Children playing sports has significant value beyond the physical benefits and the thrill of competition. Research shows they gain skills on and off the field when participating in organized sports. Sport plays a primarily positive role in youth development, including improved academic achievement, higher self-esteem, fewer behavioral problems, and better psycho-social skills. What’s even more interesting and important is the fact that kids reap the benefits whether or not they excel at their chosen sport.
According to the SFIA (Sports & Fitness Industry Association), in 2007, 34.7% of children ages 6-12 were active three times a week in any sport activity, organized or unstructured; by 2014 that number had dropped to 26.9% (among 13-17 year olds, it fell from 44.7% to 39.8%).
The decline stems from many factors. An espnW/Aspen Institute Project Play Survey of Parents on youth sports issues in September 2014 showed that most parents have concerns about risk of injury (87.9%), the quality or behavior of coaches (81.5%), cost (70.3%), the time commitment required (67.9%), and the emphasis on winning over having fun (66.1%).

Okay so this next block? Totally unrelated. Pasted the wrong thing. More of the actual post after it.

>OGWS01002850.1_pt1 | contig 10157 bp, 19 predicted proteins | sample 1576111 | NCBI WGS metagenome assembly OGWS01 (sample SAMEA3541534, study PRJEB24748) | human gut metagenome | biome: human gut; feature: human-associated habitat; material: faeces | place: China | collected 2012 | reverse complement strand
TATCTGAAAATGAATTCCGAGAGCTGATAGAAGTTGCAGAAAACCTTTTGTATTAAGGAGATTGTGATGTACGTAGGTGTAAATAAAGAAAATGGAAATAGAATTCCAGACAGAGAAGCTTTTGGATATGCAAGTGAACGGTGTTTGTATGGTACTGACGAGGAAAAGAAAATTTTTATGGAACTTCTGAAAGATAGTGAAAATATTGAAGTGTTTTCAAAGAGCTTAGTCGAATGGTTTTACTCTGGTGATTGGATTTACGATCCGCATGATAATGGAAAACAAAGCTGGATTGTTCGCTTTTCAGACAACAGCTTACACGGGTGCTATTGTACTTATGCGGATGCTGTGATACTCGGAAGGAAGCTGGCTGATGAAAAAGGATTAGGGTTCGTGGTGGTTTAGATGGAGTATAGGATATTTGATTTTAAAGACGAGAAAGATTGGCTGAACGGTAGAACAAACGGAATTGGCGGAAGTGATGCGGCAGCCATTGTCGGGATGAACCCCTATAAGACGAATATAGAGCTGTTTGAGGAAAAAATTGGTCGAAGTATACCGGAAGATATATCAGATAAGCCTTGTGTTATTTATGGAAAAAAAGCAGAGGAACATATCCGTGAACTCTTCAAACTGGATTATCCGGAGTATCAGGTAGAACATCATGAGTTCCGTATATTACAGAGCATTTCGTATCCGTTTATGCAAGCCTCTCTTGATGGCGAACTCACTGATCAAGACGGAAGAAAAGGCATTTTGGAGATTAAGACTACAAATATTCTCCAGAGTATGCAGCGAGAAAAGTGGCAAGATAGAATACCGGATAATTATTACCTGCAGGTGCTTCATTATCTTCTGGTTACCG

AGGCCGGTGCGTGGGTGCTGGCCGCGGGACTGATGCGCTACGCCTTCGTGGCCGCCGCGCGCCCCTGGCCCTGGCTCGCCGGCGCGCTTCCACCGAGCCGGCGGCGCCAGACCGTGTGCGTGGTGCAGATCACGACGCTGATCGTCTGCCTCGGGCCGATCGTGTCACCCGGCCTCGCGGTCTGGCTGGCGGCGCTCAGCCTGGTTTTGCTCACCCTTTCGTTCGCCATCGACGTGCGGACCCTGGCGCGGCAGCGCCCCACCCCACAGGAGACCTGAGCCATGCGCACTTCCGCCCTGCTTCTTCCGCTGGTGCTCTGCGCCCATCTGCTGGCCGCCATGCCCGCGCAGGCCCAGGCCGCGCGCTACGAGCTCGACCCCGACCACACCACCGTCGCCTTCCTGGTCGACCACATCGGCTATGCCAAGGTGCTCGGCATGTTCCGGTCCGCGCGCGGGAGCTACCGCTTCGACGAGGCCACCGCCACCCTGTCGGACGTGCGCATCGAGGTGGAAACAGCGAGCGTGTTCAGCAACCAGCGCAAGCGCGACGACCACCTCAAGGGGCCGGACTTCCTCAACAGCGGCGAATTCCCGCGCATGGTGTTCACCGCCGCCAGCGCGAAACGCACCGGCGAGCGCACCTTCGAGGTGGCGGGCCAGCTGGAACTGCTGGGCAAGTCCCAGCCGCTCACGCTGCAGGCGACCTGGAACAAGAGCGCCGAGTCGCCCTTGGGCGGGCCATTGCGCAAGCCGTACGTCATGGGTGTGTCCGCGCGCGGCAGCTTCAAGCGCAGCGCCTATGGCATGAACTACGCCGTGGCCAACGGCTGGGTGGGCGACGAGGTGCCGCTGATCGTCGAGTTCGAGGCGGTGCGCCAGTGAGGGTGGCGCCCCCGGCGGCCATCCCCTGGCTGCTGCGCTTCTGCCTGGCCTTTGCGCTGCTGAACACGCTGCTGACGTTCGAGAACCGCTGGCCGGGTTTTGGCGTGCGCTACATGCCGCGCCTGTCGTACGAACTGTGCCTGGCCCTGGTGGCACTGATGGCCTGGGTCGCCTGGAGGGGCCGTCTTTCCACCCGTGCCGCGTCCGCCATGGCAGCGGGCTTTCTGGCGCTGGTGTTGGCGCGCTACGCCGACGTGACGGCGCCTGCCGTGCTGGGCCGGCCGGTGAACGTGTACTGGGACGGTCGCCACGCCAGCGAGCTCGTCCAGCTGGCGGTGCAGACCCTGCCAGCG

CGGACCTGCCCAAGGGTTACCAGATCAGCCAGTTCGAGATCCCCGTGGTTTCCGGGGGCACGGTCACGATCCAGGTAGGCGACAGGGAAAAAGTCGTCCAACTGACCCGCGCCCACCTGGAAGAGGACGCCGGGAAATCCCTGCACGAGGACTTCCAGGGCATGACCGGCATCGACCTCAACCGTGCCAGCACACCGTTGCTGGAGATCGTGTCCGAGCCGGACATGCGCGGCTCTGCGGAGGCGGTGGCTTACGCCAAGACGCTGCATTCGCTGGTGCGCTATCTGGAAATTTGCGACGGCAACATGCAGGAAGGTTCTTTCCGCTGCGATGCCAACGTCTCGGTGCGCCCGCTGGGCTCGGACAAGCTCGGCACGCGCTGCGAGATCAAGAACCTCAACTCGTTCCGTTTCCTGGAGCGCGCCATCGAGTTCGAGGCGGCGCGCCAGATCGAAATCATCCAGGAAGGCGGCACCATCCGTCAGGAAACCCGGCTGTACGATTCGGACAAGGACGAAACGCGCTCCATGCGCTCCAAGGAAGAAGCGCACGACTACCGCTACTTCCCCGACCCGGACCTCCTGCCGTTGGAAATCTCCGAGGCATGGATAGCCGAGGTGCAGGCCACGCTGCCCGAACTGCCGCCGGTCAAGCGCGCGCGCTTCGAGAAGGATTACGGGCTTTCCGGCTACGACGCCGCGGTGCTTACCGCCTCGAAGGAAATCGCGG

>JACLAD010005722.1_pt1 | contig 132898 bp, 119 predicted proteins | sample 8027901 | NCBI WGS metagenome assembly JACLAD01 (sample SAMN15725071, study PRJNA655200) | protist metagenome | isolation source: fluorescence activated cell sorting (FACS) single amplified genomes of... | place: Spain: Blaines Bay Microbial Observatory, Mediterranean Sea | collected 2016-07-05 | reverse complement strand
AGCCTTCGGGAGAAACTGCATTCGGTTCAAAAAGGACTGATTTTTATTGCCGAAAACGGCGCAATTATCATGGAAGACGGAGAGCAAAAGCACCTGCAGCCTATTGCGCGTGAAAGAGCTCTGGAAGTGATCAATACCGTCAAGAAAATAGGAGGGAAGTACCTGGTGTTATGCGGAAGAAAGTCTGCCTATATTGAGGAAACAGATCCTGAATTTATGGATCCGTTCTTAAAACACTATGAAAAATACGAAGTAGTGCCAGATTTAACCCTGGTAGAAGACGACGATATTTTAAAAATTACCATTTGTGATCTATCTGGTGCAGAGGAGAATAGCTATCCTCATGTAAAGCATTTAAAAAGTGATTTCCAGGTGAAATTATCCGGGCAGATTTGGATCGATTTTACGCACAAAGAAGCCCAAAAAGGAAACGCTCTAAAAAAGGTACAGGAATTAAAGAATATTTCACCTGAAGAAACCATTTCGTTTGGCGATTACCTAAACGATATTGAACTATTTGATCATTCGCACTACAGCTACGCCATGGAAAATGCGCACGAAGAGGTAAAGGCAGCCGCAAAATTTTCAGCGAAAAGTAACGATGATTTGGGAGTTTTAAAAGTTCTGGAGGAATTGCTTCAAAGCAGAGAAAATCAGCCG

Another factor is access or lack thereof to organized sports.
However, the reported developmental and lifelong benefits of a child being involved in team sports is enough that should be considered and evaluated state to state, by communities to encourage more participation as well as close the gap for the areas that lack the access.
According to the Kids Play USA Foundation, kids who play youth sports are more likely to perform well in school;
• have higher grades on national tests; graduate from high school; go to college; become and remain employed; become directors and managers; become business and political leaders; and contribute to society by participating in social and charitable programs.
Getting kids active through sports is also now being recognized as a key obesity prevention strategy.
Children are the future and deserve ample opportunity for success. Altus Parks and Rec is a good place to start to get the children in your life involved in sports.
Reach Tinita at firstname.lastname@example.org